Often times people ask me if there is any significant meaning or symbolism behind my photos.  The short answer is "sometimes."

My goal was to create something with a story. 

Provo City Center Temple - Families Are Forever

Provo City Center Temple - Families Are Forever

In the case of my Families Are Forever image, there are a few intentional things I added to give a side-story behind the photograph.  If you have been to any of my art showings, you've probably heard me tell the short-story behind it.  Some people notice some things and ask questions like; "Why is the child off-centered?" or "Why are only half of the windows lit?" or "Why didn't you Photoshop out the wilted flowers?"   All valid questions of course.  Since we can't control all elements of a photo, such as what lights are on, why didn't the landscapers pull out the dead flowers, etc. We try and change a few things in post-processing to help tell a story.  Although there are very few things done to this photograph in post, I will go through a couple things I did and why.

First, we must understand some things about the sculpture.  It's called "In The Family Circle" by Dennis Smith.  Although the sculpture itself is about "Taking your first step is part of every person's life."  (http://www.smithsculpture.com/in-the-family-circle-sm/)  

When I did a little bit of research on the subject, I found some information about a story called "Melissa Walks" by Jeremy Goff here.  It touched me greatly.  In short, Melissa was to be the model for Dennis as he made the sculpture.  As time went on, they found that Melissa had Cerebral Palsy and that "Melissa will never Walk."  Obviously, there were some challenges associated with this.  I invite you to read this story about it.  

Melissa lived to the age of 19 and never was able to walk without the use of body braces.

There is a full-size cast of the original statue at the Alpine Art center in Alpine Utah.  The plaque reads:

Melissa Walks

"In Memory of Melissa Wilson of Alpine, who, with her parents Keith and Teri Wilson, modeled for this sculpture in 1977 before it was discovered that Melissa had Cerebral Palsy.

Melissa never walked, but lived to the age of nineteen with loving support from her parents and siblings, Jodi, Jason, Justin, and Rebecca.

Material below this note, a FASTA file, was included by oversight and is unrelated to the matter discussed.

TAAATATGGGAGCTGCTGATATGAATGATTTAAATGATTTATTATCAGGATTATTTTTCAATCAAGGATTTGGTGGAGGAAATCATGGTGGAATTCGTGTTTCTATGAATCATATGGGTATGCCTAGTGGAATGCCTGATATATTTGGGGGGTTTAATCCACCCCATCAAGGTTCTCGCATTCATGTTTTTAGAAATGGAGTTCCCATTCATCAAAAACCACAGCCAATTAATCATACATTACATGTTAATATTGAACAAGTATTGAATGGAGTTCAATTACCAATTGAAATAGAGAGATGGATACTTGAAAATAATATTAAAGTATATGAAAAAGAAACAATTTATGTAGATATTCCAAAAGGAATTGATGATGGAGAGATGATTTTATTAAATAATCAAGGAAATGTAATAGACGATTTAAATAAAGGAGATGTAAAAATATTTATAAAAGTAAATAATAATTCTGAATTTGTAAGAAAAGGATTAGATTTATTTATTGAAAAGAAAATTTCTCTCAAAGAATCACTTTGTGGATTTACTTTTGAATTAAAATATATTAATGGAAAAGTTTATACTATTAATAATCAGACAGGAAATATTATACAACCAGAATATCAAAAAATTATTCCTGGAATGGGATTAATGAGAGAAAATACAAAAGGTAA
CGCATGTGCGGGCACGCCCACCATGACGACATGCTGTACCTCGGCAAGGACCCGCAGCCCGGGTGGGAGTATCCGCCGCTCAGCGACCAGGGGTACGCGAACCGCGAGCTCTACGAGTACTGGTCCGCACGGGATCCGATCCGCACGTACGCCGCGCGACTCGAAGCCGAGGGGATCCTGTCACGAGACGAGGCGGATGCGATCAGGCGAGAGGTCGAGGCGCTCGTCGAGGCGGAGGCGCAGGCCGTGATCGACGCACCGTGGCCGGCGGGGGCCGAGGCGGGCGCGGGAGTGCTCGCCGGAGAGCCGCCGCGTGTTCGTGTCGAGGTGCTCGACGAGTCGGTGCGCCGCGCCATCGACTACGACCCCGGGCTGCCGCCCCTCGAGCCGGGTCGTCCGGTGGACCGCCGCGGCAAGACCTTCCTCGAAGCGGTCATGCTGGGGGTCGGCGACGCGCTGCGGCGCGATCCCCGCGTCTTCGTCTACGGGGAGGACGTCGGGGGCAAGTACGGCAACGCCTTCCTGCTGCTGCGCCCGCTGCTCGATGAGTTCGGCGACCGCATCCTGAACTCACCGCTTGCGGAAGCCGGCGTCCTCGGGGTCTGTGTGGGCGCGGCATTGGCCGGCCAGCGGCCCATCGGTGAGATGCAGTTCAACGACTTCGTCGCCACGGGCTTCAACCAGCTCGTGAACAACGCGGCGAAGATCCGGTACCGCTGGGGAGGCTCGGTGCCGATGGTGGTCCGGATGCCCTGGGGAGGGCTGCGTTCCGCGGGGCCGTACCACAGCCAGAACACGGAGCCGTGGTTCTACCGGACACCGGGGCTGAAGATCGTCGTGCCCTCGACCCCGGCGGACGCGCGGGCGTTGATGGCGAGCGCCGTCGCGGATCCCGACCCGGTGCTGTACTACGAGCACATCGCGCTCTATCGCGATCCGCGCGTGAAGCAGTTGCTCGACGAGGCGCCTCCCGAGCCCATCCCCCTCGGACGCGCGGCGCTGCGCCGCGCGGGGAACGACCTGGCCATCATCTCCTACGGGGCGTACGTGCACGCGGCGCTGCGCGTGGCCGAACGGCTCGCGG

This sculpture is dedicated as a memorial to Melissa and all others who minds or bodies keep them as Children while upon this earth.

Free from the bondage that held her captive, free from the struggles that challenged her mortal years, the love she received from others and gave back again a hundred fold is finally open to new horizons.

Somewhere, at last, Melissa Walks."

So many stories and parallels within the statue and the temple that I felt that it went beyond the first step and into the after-life as well--the Plan of Salvation, Resurrection, etc.  "The spirit and the body shall be reunited again in its perfect form; both limb and joint shall be restored to its proper frame, even as we now are at this time..." 

There are a few questions I get asked from time-to-time:


Why is the child off-centered?
Composition-wise I believe it should not be centered.  My focus is the temple and the details therein.  Having her in front of the magnificent window architecture covers that up.  Although the statue is part of the entire composition, the main subject is still the temple.  Furthermore, the perspective of the temple is greatly altered by moving to the left.  I wanted to still show details of the temple itself.


Why aren't all the window lights on?
I couldn't get the temple workers to turn them all on for me. :) Kidding aside, I wanted this composition to tell a story.  Think of the path and progress of passing through the veil.  From left to right.  The lights symbolize entering into a brighter and happy life after this.  The lights on the right side are on and the brighter sky/sunset on the right further accentuates that.


Why didn't you remove the wilted flowers?
As with the previous paragraph explains, and after the resurrection we are made whole, the flowers on the left show that in this life, we will die.  As you move from left to the right, the flowers themselves have the same symbolism.  I didn't alter the flowers in any way.  I felt it it portrayed the image already without having to do any modifications. 

So in short, all the pieces combined represent the passing through the veil and the resurrection.  

-Alan Fullmer


The full image can be found here: https://temples.alanfullmer.com/LDS-Temples/Provo-City-Center-Utah-Temple/i-Qd8KJ2f/A